4th May 1816

In May 1816 Governor Lachlan Macquarie proclaimed that ‘the Natives’ who chose to be protected by the British Government would be provided with passports and treated as community members if they laid down their weapons.  If they gave up their nomadic lifestyle they would be granted small parcels of Crown land on which they could settle and farm.  But Aboriginal people did not want ownership.  They wanted to continue to treat with respect the land which they had lived on and cared for over more than forty thousand years.

This was one of the initial attempts to assimilate the Aboriginal people. They would have to forego their lifestyle, cultural practices, language and known existence, and take on a foreign way of life, culture and language in their colonised land.

The proclamation claimed that the Government had responded with utmost leniency and humanity towards the Aboriginal people who had treated the early settlers with hostility, killing men, women, children and cattle.  The Government claimed it was forced to resort to strong measures to ensure that the Indigenous people didn’t repeat the offence, saying that it had acted with strength, only killing innocent women and children in order to strike terror amongst the surviving Tribes and deter them from retaliating against the colony.



Benjamin Boyd and the Introduction of Slavery to Australia.

Born in 1801, Benjamin Boyd was a Scottish merchant and entrepreneur.  He arrived  in Port Jackson (Sydney Harbour) on 18 July 1842 and was granted permission to buy land along the coast and adjacent islands in the Pacific to establish coaling stations.  He intended to set up a communication passage between the settlements with large steamships.   His ventures were financed by the Royal Bank of Australia which had formed in London in 1839 with a nominal capital of £1,000,000 and debentures of £200,000.

Benjamin Boyd quickly became one of the largest landowners in Sydney; by 1844 he owned over one million hectares of land stocked with 20,000 sheep and 10,000 cattle.   In 1847 he resolved his labour problem by bringing 200 people from the Pacific Islands to work his properties.  He paid them only rations, and many died from the cold and disease.

Many local workers objected to Boyd’s use of native labour as it threatened the standard of living of new settlers.   He claimed that the recruits came at their own free will, although many workers denied this.  Charges of forced labour were investigated by the attorney-general in Sydney, but  in December 1847 Sir Charles FitzRoy reported to the Colonial Office that they were unsubstantiated.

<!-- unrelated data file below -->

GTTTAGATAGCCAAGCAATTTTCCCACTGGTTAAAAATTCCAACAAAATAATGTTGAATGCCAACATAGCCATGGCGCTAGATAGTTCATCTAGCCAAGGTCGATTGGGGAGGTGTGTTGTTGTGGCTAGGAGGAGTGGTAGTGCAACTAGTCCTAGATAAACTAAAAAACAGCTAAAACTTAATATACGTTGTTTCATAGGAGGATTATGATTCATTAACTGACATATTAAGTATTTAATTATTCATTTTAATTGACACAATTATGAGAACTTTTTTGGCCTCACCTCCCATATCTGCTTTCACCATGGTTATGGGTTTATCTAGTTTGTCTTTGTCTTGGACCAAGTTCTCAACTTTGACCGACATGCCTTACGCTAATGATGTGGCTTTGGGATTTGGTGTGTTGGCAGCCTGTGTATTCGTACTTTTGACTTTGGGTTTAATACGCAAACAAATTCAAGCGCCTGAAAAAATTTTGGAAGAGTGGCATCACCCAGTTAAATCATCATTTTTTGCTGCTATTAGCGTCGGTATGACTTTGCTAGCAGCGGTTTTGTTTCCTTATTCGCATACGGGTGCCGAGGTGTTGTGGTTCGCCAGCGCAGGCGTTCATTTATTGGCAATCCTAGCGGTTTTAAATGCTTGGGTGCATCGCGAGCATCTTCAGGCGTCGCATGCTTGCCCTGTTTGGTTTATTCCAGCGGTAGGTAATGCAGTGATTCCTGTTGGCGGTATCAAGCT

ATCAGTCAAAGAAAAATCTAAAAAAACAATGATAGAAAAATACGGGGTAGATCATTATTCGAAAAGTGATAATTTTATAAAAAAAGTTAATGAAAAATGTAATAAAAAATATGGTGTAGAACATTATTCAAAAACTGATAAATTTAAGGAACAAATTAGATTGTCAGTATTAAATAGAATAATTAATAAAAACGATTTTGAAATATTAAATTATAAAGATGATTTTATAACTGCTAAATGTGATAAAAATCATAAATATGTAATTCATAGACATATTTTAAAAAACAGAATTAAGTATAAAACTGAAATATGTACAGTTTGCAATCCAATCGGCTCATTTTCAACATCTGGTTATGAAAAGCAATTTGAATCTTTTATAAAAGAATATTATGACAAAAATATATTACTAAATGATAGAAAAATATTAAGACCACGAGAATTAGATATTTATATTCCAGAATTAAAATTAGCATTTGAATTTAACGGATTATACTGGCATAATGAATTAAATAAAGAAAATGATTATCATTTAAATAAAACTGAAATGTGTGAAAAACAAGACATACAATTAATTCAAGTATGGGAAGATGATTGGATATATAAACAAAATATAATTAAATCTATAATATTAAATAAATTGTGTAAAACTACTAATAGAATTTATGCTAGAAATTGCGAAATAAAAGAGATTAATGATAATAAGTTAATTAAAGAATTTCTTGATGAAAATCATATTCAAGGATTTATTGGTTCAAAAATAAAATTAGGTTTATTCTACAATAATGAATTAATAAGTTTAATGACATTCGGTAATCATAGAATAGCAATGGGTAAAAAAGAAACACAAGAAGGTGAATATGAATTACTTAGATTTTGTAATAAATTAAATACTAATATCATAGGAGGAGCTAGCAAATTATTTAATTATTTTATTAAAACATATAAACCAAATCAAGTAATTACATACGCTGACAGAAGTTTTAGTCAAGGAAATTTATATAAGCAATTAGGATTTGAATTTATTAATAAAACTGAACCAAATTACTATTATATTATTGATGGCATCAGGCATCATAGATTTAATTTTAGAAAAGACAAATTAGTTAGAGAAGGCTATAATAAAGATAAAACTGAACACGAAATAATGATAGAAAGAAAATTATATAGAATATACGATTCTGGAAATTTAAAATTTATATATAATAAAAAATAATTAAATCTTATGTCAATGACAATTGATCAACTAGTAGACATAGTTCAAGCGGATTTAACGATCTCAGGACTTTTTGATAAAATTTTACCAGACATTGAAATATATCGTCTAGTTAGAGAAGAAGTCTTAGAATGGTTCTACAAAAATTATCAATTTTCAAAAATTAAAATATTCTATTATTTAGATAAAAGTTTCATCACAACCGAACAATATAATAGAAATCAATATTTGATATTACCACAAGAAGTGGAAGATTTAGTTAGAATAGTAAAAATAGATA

The Abolition of Slavery in the United States was ratified on 6 December 1865, threatening their profitable  cotton trade.  In Australia, however, where slavery was not abolished, the increased demand for cheaply produced cotton, and for Queensland’s new sugar industry, provided the context for the trade of ‘blackbirding’, as people were kidnapped from the Pacific Islands to work as ‘Sugar Slaves’.


Aborigines Protection Board – NSW

The notorious Aborigines Protection Board was established on 2 June 1883, comprising six inaugural members appointed by the Governor Lord Augustus Loftus. The Board held weekly meetings to discuss and implement strategies of how to manage, house and protect the Aboriginal people of New South Wales.

The Board had no statutory authority until the passing of the Aborigines Protection Act 1909, which empowered them to remove Aboriginal children if they deemed that to be to the child’s moral or physical advantage.


Aboriginal Protection and Restriction of the Sale of Opium Act – QLD

The Aboriginal Protection and Restriction of the Sale of Opium Act was introduced in Queensland in 1897, providing designated ‘Aboriginal Protectors’ – settlement superintendents, police and missionaries – the power to remove Aboriginal people from their lands and detain them on Government controlled reserves.

As time passed the reserves became labour reservoirs from which Aboriginal contract workers could be drafted to white rural and urban employers. It was possible to remove children from their families and send them to work on properties far from the reserve, sometimes indefinitely. Here, they had little protection from abuse, misconduct and ultimately, slavery.



1st January 1901

The Australian Constitution was passed by the British Government on the 1  January 1901, and signed off by Queen Victoria herself.  The six colonies of New South Wales, Victoria, Queensland, Tasmania, South Australia and Western Australia united to form the Commonwealth of Australia, a single and independent country.

The Constitution provided the Federal Government with the laws by which they ruled the country.  However section 27 stated: ‘In reckoning the numbers of the people of the Commonwealth, or of a State or other part of the Commonwealth, aboriginal natives shall not be counted.’  Thereby, from the birth of Australia, Aboriginal people were not counted as Australian Citizens and had no rights, but were legally known as Flora and Fauna.


The Immigration Act of 1901
AKA The White Australia Policy